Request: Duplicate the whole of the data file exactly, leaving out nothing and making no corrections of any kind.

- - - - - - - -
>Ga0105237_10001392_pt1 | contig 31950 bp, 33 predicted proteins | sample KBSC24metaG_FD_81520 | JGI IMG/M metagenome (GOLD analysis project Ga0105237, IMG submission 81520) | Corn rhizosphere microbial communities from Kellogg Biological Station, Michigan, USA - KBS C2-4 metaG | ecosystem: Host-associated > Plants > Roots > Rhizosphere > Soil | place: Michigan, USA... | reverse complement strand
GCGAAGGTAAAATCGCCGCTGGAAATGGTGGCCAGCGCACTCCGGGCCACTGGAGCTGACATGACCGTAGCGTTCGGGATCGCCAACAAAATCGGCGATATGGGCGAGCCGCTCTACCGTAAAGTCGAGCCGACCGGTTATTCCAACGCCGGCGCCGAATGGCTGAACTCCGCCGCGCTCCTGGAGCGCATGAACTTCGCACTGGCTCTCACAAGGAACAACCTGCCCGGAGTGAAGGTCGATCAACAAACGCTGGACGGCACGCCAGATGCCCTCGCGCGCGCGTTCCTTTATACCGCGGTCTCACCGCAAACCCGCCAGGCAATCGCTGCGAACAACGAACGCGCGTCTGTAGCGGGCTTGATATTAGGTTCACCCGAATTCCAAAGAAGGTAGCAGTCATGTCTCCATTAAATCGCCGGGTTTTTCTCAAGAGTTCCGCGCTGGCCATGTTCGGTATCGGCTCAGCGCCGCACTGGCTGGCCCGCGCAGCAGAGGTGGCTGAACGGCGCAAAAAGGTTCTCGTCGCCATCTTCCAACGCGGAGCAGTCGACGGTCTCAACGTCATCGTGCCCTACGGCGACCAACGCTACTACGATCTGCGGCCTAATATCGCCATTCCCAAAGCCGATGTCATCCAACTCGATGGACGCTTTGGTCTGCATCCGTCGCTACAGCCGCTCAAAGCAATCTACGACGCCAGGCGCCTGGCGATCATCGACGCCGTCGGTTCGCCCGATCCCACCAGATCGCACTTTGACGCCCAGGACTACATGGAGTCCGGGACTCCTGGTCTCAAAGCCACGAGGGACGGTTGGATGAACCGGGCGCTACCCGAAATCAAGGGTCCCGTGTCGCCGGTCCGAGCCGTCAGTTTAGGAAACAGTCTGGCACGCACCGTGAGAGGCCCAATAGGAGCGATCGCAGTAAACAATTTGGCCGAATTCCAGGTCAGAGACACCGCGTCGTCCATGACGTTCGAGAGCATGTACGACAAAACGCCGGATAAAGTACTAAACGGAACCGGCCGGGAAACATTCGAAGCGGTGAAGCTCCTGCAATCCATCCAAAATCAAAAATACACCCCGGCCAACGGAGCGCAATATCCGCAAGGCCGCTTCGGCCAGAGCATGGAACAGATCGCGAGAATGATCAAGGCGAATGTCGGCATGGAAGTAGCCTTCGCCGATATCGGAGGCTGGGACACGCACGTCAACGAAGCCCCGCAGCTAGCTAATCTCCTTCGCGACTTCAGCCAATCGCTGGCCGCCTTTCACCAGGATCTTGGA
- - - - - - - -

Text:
>Ga0105237_10001392_pt1 | contig 31950 bp, 33 predicted proteins | sample KBSC24metaG_FD_81520 | JGI IMG/M metagenome (GOLD analysis project Ga0105237, IMG submission 81520) | Corn rhizosphere microbial communities from Kellogg Biological Station, Michigan, USA - KBS C2-4 metaG | ecosystem: Host-associated > Plants > Roots > Rhizosphere > Soil | place: Michigan, USA... | reverse complement strand
GCGAAGGTAAAATCGCCGCTGGAAATGGTGGCCAGCGCACTCCGGGCCACTGGAGCTGACATGACCGTAGCGTTCGGGATCGCCAACAAAATCGGCGATATGGGCGAGCCGCTCTACCGTAAAGTCGAGCCGACCGGTTATTCCAACGCCGGCGCCGAATGGCTGAACTCCGCCGCGCTCCTGGAGCGCATGAACTTCGCACTGGCTCTCACAAGGAACAACCTGCCCGGAGTGAAGGTCGATCAACAAACGCTGGACGGCACGCCAGATGCCCTCGCGCGCGCGTTCCTTTATACCGCGGTCTCACCGCAAACCCGCCAGGCAATCGCTGCGAACAACGAACGCGCGTCTGTAGCGGGCTTGATATTAGGTTCACCCGAATTCCAAAGAAGGTAGCAGTCATGTCTCCATTAAATCGCCGGGTTTTTCTCAAGAGTTCCGCGCTGGCCATGTTCGGTATCGGCTCAGCGCCGCACTGGCTGGCCCGCGCAGCAGAGGTGGCTGAACGGCGCAAAAAGGTTCTCGTCGCCATCTTCCAACGCGGAGCAGTCGACGGTCTCAACGTCATCGTGCCCTACGGCGACCAACGCTACTACGATCTGCGGCCTAATATCGCCATTCCCAAAGCCGATGTCATCCAACTCGATGGACGCTTTGGTCTGCATCCGTCGCTACAGCCGCTCAAAGCAATCTACGACGCCAGGCGCCTGGCGATCATCGACGCCGTCGGTTCGCCCGATCCCACCAGATCGCACTTTGACGCCCAGGACTACATGGAGTCCGGGACTCCTGGTCTCAAAGCCACGAGGGACGGTTGGATGAACCGGGCGCTACCCGAAATCAAGGGTCCCGTGTCGCCGGTCCGAGCCGTCAGTTTAGGAAACAGTCTGGCACGCACCGTGAGAGGCCCAATAGGAGCGATCGCAGTAAACAATTTGGCCGAATTCCAGGTCAGAGACACCGCGTCGTCCATGACGTTCGAGAGCATGTACGACAAAACGCCGGATAAAGTACTAAACGGAACCGGCCGGGAAACATTCGAAGCGGTGAAGCTCCTGCAATCCATCCAAAATCAAAAATACACCCCGGCCAACGGAGCGCAATATCCGCAAGGCCGCTTCGGCCAGAGCATGGAACAGATCGCGAGAATGATCAAGGCGAATGTCGGCATGGAAGTAGCCTTCGCCGATATCGGAGGCTGGGACACGCACGTCAACGAAGCCCCGCAGCTAGCTAATCTCCTTCGCGACTTCAGCCAATCGCTGGCCGCCTTTCACCAGGATCTTGGA